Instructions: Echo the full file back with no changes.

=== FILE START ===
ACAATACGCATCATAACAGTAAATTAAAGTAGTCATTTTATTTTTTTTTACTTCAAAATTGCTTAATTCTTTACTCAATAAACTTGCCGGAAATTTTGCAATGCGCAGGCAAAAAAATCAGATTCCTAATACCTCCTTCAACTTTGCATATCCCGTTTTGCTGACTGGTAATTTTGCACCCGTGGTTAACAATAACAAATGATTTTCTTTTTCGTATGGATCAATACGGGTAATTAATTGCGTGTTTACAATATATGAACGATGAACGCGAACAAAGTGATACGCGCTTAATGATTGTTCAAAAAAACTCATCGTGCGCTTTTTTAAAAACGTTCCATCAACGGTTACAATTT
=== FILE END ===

ACAATACGCATCATAACAGTAAATTAAAGTAGTCATTTTATTTTTTTTTACTTCAAAATTGCTTAATTCTTTACTCAATAAACTTGCCGGAAATTTTGCAATGCGCAGGCAAAAAAATCAGATTCCTAATACCTCCTTCAACTTTGCATATCCCGTTTTGCTGACTGGTAATTTTGCACCCGTGGTTAACAATAACAAATGATTTTCTTTTTCGTATGGATCAATACGGGTAATTAATTGCGTGTTTACAATATATGAACGATGAACGCGAACAAAGTGATACGCGCTTAATGATTGTTCAAAAAAACTCATCGTGCGCTTTTTTAAAAACGTTCCATCAACGGTTACAATTT